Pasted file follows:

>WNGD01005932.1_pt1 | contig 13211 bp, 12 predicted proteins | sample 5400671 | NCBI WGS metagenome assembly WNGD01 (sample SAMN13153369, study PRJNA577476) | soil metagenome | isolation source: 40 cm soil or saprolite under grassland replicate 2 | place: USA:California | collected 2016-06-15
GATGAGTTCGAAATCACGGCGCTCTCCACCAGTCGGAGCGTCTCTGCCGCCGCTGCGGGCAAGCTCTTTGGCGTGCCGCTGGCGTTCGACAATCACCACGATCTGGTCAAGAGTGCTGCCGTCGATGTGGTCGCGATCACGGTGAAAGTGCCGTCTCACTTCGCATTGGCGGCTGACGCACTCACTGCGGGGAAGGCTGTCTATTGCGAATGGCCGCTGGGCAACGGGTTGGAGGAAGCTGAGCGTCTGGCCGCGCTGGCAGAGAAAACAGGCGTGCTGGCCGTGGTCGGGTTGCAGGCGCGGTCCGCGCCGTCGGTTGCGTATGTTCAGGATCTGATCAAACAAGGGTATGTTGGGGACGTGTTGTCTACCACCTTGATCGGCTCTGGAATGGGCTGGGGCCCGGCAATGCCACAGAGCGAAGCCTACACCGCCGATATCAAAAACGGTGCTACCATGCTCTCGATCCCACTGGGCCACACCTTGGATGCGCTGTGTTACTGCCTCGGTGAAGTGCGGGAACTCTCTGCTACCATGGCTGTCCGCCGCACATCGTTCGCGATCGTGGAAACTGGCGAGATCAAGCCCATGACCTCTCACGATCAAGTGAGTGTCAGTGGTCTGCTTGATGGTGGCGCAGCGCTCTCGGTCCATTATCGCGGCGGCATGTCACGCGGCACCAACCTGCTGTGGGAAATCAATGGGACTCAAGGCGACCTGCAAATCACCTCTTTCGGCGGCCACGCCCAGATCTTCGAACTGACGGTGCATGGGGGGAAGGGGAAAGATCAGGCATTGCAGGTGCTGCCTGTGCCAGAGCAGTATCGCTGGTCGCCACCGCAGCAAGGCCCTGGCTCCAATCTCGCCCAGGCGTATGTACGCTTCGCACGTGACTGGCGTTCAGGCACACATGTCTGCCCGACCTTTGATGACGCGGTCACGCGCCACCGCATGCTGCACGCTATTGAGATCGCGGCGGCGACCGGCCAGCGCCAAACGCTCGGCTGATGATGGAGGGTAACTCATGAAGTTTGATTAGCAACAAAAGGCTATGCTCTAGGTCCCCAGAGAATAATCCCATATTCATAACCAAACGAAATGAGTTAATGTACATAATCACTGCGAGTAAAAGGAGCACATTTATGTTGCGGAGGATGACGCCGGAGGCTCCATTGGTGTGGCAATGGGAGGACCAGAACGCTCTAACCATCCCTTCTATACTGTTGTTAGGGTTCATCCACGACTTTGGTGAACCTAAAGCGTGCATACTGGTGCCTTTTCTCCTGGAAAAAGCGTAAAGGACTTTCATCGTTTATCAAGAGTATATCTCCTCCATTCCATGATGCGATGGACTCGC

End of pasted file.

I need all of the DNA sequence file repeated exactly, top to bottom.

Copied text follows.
>WNGD01005932.1_pt1 | contig 13211 bp, 12 predicted proteins | sample 5400671 | NCBI WGS metagenome assembly WNGD01 (sample SAMN13153369, study PRJNA577476) | soil metagenome | isolation source: 40 cm soil or saprolite under grassland replicate 2 | place: USA:California | collected 2016-06-15
GATGAGTTCGAAATCACGGCGCTCTCCACCAGTCGGAGCGTCTCTGCCGCCGCTGCGGGCAAGCTCTTTGGCGTGCCGCTGGCGTTCGACAATCACCACGATCTGGTCAAGAGTGCTGCCGTCGATGTGGTCGCGATCACGGTGAAAGTGCCGTCTCACTTCGCATTGGCGGCTGACGCACTCACTGCGGGGAAGGCTGTCTATTGCGAATGGCCGCTGGGCAACGGGTTGGAGGAAGCTGAGCGTCTGGCCGCGCTGGCAGAGAAAACAGGCGTGCTGGCCGTGGTCGGGTTGCAGGCGCGGTCCGCGCCGTCGGTTGCGTATGTTCAGGATCTGATCAAACAAGGGTATGTTGGGGACGTGTTGTCTACCACCTTGATCGGCTCTGGAATGGGCTGGGGCCCGGCAATGCCACAGAGCGAAGCCTACACCGCCGATATCAAAAACGGTGCTACCATGCTCTCGATCCCACTGGGCCACACCTTGGATGCGCTGTGTTACTGCCTCGGTGAAGTGCGGGAACTCTCTGCTACCATGGCTGTCCGCCGCACATCGTTCGCGATCGTGGAAACTGGCGAGATCAAGCCCATGACCTCTCACGATCAAGTGAGTGTCAGTGGTCTGCTTGATGGTGGCGCAGCGCTCTCGGTCCATTATCGCGGCGGCATGTCACGCGGCACCAACCTGCTGTGGGAAATCAATGGGACTCAAGGCGACCTGCAAATCACCTCTTTCGGCGGCCACGCCCAGATCTTCGAACTGACGGTGCATGGGGGGAAGGGGAAAGATCAGGCATTGCAGGTGCTGCCTGTGCCAGAGCAGTATCGCTGGTCGCCACCGCAGCAAGGCCCTGGCTCCAATCTCGCCCAGGCGTATGTACGCTTCGCACGTGACTGGCGTTCAGGCACACATGTCTGCCCGACCTTTGATGACGCGGTCACGCGCCACCGCATGCTGCACGCTATTGAGATCGCGGCGGCGACCGGCCAGCGCCAAACGCTCGGCTGATGATGGAGGGTAACTCATGAAGTTTGATTAGCAACAAAAGGCTATGCTCTAGGTCCCCAGAGAATAATCCCATATTCATAACCAAACGAAATGAGTTAATGTACATAATCACTGCGAGTAAAAGGAGCACATTTATGTTGCGGAGGATGACGCCGGAGGCTCCATTGGTGTGGCAATGGGAGGACCAGAACGCTCTAACCATCCCTTCTATACTGTTGTTAGGGTTCATCCACGACTTTGGTGAACCTAAAGCGTGCATACTGGTGCCTTTTCTCCTGGAAAAAGCGTAAAGGACTTTCATCGTTTATCAAGAGTATATCTCCTCCATTCCATGATGCGATGGACTCGC